World joins Uganda in new regional war of terror
The deadly double bombings in the Ugandan capital Kampala earlier this week drew global condemnation, with various capitals pledging to support Uganda in the fight against the resurgence of terror attacks with regional overtones.
The Allied Democratic Forces (ADF), an affiliate of the Islamic State in Central Africa, claimed responsibility for the suicide attacks that left seven people dead, including three suicide bombers, and wounded 37 others. Similar attacks were carried out in central Uganda last month, although they were on a smaller scale.
Ugandan security agencies say the attacks bear the mark of the ADF, which is entrenched in eastern Democratic Republic of Congo (DRC).
Ugandan President Yoweri Museveni, while briefing the country on the security situation on Saturday, said the ADF had ties with neighboring Kenya, Tanzania, Mozambique and South Africa.
Museveni said the ADF was taking advantage of lawlessness in eastern DRC to mine gold and chop wood, which they sold to finance their activities.
The ADF sleeper cells in Uganda, according to police here, are coordinated by their commanders in eastern DRC, which serves as the base for their operations in the region.
“According to our analysis, they attack easy targets, which are numerous and quite difficult to defend,” police said in a report released after the initial attacks late last month.
“We further established that they recruited, radicalized and researched how to build an improvised explosive device and how to carry out attacks in Uganda,” the report said, adding that the money for terrorist financing also goes through the stations. real estate service and dealers.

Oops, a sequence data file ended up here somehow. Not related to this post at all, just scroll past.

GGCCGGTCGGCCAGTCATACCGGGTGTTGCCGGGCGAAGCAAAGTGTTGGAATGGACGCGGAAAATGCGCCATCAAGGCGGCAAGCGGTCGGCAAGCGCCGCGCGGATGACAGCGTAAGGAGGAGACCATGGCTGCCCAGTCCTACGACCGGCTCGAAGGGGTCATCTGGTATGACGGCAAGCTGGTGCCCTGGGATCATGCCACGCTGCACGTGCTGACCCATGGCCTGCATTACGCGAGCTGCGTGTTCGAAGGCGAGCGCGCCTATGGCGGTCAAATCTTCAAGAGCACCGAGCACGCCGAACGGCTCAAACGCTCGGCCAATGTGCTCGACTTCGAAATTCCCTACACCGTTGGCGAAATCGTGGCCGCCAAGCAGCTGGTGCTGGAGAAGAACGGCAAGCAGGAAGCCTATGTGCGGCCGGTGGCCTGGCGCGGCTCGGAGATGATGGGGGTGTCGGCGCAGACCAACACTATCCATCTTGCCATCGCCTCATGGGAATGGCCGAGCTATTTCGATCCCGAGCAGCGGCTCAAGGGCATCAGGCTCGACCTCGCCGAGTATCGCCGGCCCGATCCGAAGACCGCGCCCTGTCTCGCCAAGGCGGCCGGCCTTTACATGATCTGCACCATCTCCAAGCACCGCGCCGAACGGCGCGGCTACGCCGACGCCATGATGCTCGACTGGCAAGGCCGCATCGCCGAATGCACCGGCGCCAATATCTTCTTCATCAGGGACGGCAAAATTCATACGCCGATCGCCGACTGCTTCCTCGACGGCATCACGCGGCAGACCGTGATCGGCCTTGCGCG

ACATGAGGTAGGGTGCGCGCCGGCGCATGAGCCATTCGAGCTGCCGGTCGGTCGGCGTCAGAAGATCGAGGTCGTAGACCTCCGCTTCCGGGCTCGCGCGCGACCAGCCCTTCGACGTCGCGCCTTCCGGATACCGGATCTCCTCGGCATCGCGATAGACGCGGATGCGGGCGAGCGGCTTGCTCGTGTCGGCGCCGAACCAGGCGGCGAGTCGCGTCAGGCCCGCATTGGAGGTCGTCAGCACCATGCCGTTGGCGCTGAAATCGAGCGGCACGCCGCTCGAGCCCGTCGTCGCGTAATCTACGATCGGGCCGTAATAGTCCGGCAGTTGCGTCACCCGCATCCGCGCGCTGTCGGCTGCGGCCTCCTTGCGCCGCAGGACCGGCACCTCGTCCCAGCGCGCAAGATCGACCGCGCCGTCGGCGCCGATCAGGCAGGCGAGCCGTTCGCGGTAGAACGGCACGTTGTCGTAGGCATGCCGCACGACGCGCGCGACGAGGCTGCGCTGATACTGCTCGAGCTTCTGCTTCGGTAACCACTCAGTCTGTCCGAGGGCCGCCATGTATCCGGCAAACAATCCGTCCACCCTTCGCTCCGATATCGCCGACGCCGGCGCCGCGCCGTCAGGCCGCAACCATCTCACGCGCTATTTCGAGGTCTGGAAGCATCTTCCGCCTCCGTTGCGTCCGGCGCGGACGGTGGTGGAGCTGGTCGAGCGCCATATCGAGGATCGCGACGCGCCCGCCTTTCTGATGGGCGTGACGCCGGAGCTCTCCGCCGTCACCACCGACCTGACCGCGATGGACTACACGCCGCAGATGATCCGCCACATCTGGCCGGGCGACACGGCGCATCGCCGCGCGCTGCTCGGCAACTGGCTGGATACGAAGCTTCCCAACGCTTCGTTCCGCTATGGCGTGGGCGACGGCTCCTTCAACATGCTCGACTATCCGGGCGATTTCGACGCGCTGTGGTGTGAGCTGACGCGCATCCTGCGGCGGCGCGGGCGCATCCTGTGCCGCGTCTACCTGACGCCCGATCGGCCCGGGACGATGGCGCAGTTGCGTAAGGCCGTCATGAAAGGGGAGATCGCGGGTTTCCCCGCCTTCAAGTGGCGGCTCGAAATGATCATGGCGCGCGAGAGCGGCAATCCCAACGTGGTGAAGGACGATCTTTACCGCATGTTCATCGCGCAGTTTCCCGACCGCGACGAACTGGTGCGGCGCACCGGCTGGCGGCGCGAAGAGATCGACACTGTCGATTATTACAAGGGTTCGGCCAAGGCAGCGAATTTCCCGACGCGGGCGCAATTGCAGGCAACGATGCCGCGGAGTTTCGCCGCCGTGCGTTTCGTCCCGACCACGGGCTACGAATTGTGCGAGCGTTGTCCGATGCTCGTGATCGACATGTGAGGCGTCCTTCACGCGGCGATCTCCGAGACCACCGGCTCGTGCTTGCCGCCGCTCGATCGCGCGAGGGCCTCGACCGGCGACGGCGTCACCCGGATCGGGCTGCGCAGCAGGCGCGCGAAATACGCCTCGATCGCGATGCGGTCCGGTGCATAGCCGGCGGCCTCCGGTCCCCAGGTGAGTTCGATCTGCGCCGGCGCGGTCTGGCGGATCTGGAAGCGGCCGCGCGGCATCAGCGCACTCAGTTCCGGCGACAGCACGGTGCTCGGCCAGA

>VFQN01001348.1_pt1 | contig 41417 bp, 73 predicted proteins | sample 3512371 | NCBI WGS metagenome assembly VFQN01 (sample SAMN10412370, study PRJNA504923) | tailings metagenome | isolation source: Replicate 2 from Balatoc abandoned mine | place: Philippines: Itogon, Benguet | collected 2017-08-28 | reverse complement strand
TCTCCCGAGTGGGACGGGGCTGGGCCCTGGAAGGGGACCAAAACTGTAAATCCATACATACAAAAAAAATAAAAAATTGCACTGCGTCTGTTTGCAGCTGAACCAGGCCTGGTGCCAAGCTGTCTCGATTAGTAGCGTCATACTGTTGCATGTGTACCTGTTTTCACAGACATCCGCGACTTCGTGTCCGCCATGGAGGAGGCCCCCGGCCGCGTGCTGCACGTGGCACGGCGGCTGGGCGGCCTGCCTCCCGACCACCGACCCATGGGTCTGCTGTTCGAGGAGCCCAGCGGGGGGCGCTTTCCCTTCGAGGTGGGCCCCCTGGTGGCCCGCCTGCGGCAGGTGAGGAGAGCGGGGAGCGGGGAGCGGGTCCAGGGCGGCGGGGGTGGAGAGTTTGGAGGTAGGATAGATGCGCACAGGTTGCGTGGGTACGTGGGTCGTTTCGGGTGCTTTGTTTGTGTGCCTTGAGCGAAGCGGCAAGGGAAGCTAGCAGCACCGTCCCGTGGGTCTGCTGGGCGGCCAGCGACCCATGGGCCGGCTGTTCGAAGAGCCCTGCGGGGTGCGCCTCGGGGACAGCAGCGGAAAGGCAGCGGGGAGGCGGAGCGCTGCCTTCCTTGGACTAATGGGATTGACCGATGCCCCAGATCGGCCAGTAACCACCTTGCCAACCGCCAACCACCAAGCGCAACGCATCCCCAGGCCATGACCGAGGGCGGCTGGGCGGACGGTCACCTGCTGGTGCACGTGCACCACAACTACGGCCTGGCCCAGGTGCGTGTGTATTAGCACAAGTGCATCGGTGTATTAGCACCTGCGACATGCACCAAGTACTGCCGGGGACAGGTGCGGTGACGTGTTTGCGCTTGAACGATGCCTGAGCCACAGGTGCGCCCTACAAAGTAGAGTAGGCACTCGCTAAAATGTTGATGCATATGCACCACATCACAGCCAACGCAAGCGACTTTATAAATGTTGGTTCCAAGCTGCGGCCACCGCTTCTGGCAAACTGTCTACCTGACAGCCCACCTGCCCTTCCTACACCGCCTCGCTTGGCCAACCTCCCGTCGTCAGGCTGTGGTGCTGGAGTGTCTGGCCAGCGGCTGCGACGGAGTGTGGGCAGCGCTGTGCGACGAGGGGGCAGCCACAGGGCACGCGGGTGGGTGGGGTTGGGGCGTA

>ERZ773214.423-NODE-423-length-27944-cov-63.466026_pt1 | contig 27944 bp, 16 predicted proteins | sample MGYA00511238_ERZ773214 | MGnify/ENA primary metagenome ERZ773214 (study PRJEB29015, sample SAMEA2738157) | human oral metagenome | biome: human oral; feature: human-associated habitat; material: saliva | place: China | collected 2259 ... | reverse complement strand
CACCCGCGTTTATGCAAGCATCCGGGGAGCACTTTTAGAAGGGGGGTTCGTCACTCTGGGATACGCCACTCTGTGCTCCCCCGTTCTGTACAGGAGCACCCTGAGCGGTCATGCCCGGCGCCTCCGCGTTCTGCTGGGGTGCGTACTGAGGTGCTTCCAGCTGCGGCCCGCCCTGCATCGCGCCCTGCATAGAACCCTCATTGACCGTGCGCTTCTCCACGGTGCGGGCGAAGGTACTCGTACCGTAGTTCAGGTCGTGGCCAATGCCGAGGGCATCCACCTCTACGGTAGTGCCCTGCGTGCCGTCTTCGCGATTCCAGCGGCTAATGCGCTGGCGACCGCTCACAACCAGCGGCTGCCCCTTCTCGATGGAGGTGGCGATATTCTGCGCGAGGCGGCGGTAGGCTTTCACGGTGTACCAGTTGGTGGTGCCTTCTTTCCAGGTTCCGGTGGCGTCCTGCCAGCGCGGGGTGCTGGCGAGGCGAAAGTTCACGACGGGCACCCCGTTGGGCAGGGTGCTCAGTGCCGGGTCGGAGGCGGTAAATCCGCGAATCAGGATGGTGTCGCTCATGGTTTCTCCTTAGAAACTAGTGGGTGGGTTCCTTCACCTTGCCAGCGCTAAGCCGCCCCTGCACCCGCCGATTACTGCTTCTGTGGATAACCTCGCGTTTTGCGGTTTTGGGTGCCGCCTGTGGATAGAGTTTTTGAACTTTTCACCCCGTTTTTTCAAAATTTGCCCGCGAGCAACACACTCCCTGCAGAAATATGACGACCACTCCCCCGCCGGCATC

Museveni said his government was in talks with neighboring DRC to scale back ADF operations in the vast Central African country.
“We are discussing with the Congolese government, we will have them (ADF),” Museveni said, noting that he is also in contact with his other African counterparts to define ways to deal with the ADF.
“The presidents have contacted me from all parts of Africa and I was explaining the situation to them, and we are really going to solve this problem of ADF,” he said.
He argued that previously governments had allowed the Ugandan army to prosecute rebels who entered their territory. He cited the case of rebels from the Lord’s Resistance Army, a Ugandan group that had passed through neighboring South Sudan and later northeastern DRC. The Ugandan army pursued the rebels with the backing of the Congolese and South Sudanese governments.
The DRC government also authorized Uganda to prosecute the ADF on its territory in the late 1990s.
Museveni argued that the military now has the capacity to fight urban terrorism, which is now the new front of the ADF.
He urged ADF insurgents to surrender or face death wherever they are hiding.
“In the meantime, the public must be vigilant until they are all arrested. They will continue to pose a danger in the short term if we are not vigilant, ”the president said.